The Municipality of Metropolitan Toronto was an upper-tier level of municipal government in Ontario, Canada, from 1953 to 1998. It was made up of the old city of Toronto and numerous townships, towns and villages that surrounded Toronto, which were starting to urbanize rapidly after World War II. It was commonly referred to as "Metro Toronto" or "Metro".
|Municipality of Metropolitan Toronto|
Metro, Metro Toronto
|Incorporated||1953 from York County|
|Dissolved||1998 into Toronto|
|• Type||Council–manager government|
|• Body||Metropolitan Toronto Council|
|• Chairman||Alan Tonks (last)|
|• Total||630 km2 (240 sq mi)|
|Time zone||UTC−05:00 (EST)|
|• Summer (DST)||UTC−04:00 (DST)|
Passage of the 1997 City of Toronto Act caused the 1998 amalgamation of Metropolitan Toronto and its constituents into the current City of Toronto. The boundaries of present-day Toronto are the same as those of Metropolitan Toronto upon its dissolution: Lake Ontario to the south, Etobicoke Creek and Highway 427 to the west, Steeles Avenue to the north, and the Rouge River to the east.
Prior to the formation of Metropolitan Toronto, the municipalities surrounding the central city of Toronto were all independent townships, towns and villages within York County. After 1912, the city no longer annexed suburbs from York Township. At times, the suburbs asked to be annexed into Toronto, but the city chose not to do so.
In 1924, Ontario cabinet minister George S. Henry was the first to propose a 'metropolitan district' with its own council, separate from the city and the county, to administer shared services. He wrote a draft bill, but the government chose not to act on it.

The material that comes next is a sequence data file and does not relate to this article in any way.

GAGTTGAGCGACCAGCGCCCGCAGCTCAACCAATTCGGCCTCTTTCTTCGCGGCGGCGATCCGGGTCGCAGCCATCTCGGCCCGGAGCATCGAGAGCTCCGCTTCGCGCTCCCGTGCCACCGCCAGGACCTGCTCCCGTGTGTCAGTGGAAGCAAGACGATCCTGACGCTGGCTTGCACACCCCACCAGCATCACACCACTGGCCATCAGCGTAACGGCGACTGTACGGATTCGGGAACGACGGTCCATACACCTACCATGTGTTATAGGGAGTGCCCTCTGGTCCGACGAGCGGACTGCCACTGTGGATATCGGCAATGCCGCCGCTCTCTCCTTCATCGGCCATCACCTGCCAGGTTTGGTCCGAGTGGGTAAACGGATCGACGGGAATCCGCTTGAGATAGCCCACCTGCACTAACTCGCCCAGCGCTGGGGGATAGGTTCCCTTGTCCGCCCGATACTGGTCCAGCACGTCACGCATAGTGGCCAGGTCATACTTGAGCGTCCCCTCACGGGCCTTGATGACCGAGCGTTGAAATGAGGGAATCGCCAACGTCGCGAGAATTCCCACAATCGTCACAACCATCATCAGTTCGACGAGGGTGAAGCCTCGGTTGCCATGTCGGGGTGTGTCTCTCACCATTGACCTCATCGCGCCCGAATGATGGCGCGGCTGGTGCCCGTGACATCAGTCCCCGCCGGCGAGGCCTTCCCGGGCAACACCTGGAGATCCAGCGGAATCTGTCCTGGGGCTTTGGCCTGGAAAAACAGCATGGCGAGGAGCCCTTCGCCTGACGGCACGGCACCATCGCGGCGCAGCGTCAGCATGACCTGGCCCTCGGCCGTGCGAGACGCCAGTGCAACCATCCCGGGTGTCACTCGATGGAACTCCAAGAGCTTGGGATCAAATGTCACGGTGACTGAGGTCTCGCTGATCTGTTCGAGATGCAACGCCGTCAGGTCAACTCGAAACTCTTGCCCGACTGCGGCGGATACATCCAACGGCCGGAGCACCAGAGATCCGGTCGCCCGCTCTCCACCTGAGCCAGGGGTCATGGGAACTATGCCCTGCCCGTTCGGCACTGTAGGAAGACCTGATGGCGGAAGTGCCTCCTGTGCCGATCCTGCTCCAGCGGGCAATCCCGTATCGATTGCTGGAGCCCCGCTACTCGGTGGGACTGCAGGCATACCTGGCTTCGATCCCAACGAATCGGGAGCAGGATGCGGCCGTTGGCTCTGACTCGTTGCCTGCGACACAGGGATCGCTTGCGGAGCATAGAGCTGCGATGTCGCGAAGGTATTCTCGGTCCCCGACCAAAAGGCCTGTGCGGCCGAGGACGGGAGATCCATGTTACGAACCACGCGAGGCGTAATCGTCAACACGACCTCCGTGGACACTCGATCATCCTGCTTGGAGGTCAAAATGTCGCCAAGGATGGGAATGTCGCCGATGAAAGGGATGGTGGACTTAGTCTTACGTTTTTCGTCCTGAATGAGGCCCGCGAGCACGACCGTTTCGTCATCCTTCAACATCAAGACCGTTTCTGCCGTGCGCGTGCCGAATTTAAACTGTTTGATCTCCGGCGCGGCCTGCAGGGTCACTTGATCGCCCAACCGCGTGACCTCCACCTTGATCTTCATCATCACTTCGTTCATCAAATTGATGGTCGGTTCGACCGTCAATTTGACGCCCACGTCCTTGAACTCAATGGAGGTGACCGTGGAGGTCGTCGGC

The Great Depression saw almost all of the towns and villages of the county become insolvent. When that happened, they were, financially, taken over by the province. In 1933, Henry, now the premier, appointed a formal inquiry into forming a metropolitan district. A proposal was made for Toronto to provide several of its services to the suburbs as well. The inquiry died with the defeat of Henry in 1934.
In the 1930s, a Liberal Ontario government named the first minister of municipal affairs, David A. Croll, and introduced a draft bill to amalgamate Toronto and the built-up suburbs. The draft bill faced strong opposition in Toronto and was withdrawn. The government then started its own inquiry into issues of the suburbs surrounding Toronto. Through consensus, it came to the conclusion that a metropolitan municipality was the best solution. The inquiry reported in September 1939, and its conclusions were put aside for the duration of World War II.
Two factors changed in the 1940s. A Progressive Conservative Party of Ontario (PCO) government was elected in 1943, with a changed policy, intending to promote economic growth through government action. Also in 1943, the first Master Plan was adopted in Toronto. It recognized that future growth would take place in the vacant land of adjacent suburbs. Planning would have to take into account the whole metropolitan area.
Forest Hill reeve Fred Gardiner, who was politically well-connected to newly elected PC premier George Drew, now promoted the idea of ambitious new programs to lay the capital infrastructure for growth. In 1946, the province passed the Planning Act, which required each urban municipality to have its own Planning Board. A Toronto and Suburban Planning Board was founded, under the chairmanship of James P. Maher, and the vice-chairmanship of Fred Gardiner. The Board promoted specific projects, and also promoted a suburban 'green belt', a unified system of arterial roads and the creation of a single public transit network.
The Board was ineffective. Projects such as a bridge across the Don River Valley and the Spadina Road Extension (the basis for the later Spadina Expressway) were rejected by the local municipalities. Gardiner, elected as chairman of the board in 1949, wrote to Premier Leslie Frost that only a unified municipality could measure up to the problems. In 1950, the City of Toronto Council voted to adopt an amalgamated city, while nearly all of the suburbs rejected the amalgamation.